And there is much else that is thoroughly good on our very doorstep. I'm learning that there is no better way of arriving in a new community than to engineer a big crisis. I said something about this in my last blog. People in our street, in the village, in the church community have been marvellous. We have been staying with generous neighbours two doors away, invited out for meals, been offered help, put in touch with those with specialist skills of many kinds. I spoke on local radio about this. I highlighted the role of the fire crews who have been on duty round the clock since the weekend. No tribute is adequate to do justice to their role in this and every other community affected. After this, the idea that our local fire station could be axed because of County Council cuts is, if you'll forgive another turn of phrase, dead in the water. For the good of West Tynedale, it's essential that we keep it. 

The significance of all this happening in Advent has not been lost on me as I have lain awake pondering it in recent nights. Traditionally in this season, we reflect on death, judgment, hell and heaven and try to regain the long view of things, God's view, in the light of the end towards which the cosmos is travelling. All four of these awesome realities have been present in my thoughts this Advent in ways more vivid than I've known before; present if not in my direct experience, then through the symbolism of what we have lived through. It's essential, when trouble strikes, to maintain a larger perspective. Local19th century Haydon Bridge artist John Martin, the famous painter of huge apocalyptic canvasses such as 'Sodom and Gomorrah' and 'The Great Day of His Wrath' would have risen to the occasion and helped us. His signature was the towering storm cloud and flash of lightning. His are paintings with a religious message that asks, as Advent asks, what is truly permanent in life? What is of enduring value? What survives the storm and deluge, actual or metaphorical? What ultimately matters? 

So our personal Advent and run-up to Christmas has included a flood and the birth of a baby, symbols of judgment and redemption, calamity and hope. Writ large, this is the daily experience of a world that is both beautiful and tragic. So there is plenty of scope for a rich spirituality of the season that comes directly out of our shared lived experience. Meanwhile, 'postmen go from house to house'. Trains rumble over the level crossing. Children saunter past the study window on their way to school. The church clock chimes the hours five minutes late. The dramas of life get played out and the season of Advent unfurls; yet ordinary time goes on. It's the way of things. God's way.




Saturday, 5 December 2015

The Rain it Raineth Every Day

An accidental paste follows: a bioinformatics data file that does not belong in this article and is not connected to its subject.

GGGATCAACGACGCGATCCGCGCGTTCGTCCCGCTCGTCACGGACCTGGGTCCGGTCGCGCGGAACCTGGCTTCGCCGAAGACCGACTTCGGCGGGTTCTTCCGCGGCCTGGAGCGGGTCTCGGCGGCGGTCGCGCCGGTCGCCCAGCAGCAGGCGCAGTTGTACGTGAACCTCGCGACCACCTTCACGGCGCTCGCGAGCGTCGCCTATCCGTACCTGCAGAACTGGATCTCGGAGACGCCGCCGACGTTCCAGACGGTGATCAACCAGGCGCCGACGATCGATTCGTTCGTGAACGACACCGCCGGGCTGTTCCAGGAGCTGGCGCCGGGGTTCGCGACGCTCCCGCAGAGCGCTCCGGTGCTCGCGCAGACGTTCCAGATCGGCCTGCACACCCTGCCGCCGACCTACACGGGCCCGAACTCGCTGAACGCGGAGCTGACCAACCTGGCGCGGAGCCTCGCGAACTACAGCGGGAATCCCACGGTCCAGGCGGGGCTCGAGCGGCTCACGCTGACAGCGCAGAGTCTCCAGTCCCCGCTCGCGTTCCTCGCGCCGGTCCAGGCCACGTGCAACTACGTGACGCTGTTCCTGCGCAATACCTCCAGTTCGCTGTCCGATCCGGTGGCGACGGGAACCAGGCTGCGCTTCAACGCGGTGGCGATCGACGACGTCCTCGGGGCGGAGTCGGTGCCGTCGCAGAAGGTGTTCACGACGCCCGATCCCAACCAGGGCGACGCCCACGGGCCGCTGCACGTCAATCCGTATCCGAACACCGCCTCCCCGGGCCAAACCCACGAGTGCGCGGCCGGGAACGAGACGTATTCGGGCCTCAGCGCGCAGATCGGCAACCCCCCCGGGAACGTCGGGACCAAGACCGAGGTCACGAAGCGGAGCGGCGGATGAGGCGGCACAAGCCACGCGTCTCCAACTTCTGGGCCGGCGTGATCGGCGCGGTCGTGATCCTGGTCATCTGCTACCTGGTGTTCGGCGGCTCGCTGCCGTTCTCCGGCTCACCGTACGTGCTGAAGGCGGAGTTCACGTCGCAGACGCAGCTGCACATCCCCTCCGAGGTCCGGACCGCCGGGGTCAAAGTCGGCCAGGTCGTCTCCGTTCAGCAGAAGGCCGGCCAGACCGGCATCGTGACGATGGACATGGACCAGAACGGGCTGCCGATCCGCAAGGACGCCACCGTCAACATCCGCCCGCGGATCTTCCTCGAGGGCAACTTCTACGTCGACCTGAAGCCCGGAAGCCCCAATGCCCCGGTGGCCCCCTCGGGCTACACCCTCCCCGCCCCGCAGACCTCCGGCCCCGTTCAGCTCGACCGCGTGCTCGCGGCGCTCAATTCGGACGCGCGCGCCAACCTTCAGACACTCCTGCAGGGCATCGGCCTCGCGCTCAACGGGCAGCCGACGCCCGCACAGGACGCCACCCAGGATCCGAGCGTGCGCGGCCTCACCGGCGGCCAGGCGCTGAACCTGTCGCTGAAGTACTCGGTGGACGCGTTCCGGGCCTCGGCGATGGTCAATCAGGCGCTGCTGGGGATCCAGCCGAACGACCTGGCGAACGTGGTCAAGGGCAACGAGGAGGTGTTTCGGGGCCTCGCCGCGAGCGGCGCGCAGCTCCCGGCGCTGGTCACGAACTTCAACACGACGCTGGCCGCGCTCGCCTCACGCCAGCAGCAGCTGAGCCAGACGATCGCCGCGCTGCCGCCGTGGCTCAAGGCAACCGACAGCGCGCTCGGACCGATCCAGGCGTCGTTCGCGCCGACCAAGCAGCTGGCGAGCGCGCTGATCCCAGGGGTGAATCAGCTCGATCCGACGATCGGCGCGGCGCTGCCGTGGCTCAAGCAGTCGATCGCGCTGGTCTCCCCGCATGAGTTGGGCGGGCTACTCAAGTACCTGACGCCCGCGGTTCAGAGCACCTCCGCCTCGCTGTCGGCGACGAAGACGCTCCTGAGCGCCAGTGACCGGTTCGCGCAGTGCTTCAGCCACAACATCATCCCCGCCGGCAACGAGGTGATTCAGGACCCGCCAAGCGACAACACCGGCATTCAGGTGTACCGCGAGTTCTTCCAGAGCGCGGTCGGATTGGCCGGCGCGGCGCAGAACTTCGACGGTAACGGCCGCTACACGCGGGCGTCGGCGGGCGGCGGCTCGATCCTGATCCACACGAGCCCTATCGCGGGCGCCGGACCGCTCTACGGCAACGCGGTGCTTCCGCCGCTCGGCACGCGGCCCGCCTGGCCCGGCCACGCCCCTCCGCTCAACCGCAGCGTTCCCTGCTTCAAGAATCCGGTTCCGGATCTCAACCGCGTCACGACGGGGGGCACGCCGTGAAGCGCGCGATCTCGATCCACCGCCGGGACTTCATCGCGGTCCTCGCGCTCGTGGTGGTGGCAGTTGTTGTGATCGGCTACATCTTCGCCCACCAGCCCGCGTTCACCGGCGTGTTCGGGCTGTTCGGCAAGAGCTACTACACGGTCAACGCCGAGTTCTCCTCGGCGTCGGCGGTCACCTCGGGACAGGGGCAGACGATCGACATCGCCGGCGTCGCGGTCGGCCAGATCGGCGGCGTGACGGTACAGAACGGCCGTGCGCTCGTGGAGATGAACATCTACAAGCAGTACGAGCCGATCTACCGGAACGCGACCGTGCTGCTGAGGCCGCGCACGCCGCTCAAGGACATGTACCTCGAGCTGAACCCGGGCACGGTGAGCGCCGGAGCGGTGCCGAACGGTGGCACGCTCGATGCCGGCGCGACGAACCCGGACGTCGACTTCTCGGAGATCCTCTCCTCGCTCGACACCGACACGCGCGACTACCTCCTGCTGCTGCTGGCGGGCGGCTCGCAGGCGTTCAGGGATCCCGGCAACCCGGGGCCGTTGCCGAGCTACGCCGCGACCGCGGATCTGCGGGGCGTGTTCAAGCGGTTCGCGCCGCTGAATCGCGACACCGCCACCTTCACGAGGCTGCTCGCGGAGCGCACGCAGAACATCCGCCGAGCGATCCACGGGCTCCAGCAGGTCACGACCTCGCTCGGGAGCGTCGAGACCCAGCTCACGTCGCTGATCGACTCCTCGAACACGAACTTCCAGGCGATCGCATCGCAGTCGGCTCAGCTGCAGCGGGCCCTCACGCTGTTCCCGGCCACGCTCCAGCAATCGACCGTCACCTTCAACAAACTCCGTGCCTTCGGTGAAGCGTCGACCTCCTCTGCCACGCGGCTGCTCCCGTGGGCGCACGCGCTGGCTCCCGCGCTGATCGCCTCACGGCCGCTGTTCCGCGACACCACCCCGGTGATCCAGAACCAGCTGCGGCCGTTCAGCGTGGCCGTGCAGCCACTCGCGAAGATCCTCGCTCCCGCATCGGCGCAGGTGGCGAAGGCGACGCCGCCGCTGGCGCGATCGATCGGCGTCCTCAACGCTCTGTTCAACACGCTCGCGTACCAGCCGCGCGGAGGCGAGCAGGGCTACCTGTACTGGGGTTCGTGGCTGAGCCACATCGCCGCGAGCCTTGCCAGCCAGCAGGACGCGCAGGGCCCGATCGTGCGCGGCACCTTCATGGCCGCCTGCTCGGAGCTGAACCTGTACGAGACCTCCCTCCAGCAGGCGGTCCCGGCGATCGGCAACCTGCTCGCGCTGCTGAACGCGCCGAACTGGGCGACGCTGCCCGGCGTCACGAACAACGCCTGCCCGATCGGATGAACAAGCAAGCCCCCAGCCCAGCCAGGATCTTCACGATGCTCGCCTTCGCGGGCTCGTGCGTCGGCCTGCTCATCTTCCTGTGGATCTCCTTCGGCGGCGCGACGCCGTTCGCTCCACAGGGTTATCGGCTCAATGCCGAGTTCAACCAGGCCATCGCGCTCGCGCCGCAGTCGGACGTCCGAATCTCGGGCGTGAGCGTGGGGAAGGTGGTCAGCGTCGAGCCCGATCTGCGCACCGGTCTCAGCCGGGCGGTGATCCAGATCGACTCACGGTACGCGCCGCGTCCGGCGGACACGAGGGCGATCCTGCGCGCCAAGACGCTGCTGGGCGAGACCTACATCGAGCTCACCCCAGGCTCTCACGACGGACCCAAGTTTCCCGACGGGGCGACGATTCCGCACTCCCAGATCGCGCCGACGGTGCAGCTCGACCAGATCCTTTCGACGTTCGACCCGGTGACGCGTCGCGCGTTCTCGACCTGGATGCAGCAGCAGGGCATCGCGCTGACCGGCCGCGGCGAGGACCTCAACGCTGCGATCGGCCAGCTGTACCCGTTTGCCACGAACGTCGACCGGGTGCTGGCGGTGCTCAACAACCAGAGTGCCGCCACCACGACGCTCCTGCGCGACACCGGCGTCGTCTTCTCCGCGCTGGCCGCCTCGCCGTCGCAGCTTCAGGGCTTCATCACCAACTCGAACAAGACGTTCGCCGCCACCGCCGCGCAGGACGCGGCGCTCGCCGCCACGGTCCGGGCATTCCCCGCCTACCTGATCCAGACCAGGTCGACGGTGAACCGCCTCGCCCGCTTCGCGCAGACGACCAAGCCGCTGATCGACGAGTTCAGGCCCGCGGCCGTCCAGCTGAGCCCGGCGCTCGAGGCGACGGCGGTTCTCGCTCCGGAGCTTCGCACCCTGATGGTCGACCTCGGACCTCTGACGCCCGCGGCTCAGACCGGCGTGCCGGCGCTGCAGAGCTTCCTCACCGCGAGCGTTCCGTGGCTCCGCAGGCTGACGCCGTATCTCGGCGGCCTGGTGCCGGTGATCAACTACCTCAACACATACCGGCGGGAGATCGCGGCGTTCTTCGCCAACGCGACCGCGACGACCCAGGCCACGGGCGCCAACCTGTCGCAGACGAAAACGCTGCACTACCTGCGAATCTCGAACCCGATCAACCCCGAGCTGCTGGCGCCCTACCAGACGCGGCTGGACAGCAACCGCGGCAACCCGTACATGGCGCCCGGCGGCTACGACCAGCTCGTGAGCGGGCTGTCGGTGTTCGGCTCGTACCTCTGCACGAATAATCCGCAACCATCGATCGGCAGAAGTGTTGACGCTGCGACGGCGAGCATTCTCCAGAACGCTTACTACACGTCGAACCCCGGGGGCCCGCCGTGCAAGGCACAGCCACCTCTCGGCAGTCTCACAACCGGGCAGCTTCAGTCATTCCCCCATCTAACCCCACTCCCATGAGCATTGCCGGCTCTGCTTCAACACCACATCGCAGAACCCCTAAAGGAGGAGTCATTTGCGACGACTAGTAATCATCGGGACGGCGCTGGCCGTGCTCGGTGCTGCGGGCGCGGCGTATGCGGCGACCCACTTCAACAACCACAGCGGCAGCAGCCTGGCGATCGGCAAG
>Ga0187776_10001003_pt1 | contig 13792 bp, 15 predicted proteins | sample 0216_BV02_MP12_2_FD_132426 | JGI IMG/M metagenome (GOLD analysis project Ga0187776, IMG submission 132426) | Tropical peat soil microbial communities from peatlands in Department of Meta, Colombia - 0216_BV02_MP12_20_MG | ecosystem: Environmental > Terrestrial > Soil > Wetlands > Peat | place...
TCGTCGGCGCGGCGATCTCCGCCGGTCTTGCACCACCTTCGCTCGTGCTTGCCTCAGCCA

'Hey ho, the wind and the rain' said Shakespeare in a jolly mood. But no one is jolly in Haydon Bridge today, nor up and down the Tyne Valley. And over in Cumbria and southern Scotland it is worse still. We are living under red flood warnings which means there is a real threat to life.  All night, and all day, the rain has beat down ferociously on this part of the country on the back of a westerly gale. Storm Desmond is truly vicious. 

These old houses let in the water all over the place, and I suppose we should have been prepared for that. But what I was not prepared for was to find water in the cellar, creeping silent and sinister up the steps into the house. This morning there were 4 or 5 inches. Now it is nearer 2 feet. I have been in shorts for much of the day doing what I can to salvage things below. Not that I can do anything about the deep freeze and the biomass boiler. I've taken some photographs standing in freezing water up to my thighs. Not out of my love of photography, not even to record in the house log book. It's for insurance purposes. There will be a lot of claims from the North of England and Scotland next week, I fear. 

Even though this is a serious situation, these domestic concerns are but a little local difficulty compared with what I've seen nearer the river, and learned about from across the watershed in the North West. On the eponymous Bridge of Haydon, a large crowd of onlookers stood in the teeth of the gale to watch the river. Most, I suspect, were not directly affected - the people whose houses line the Tyne in Ratcliffe Road are too busy dealing with a real emergency. The river was (is still) rushing under the elegant arches of the bridge with a fury villagers say they have never seen. It's frightening to be so close to violent water, grasp the risks it poses not just to property but to human lives. Philip Larkin paid tribute to the Tyne at the bottom of Monica's garden by the bridge. He said it was 'muscled with currents', but I doubt she or he ever saw the river like this.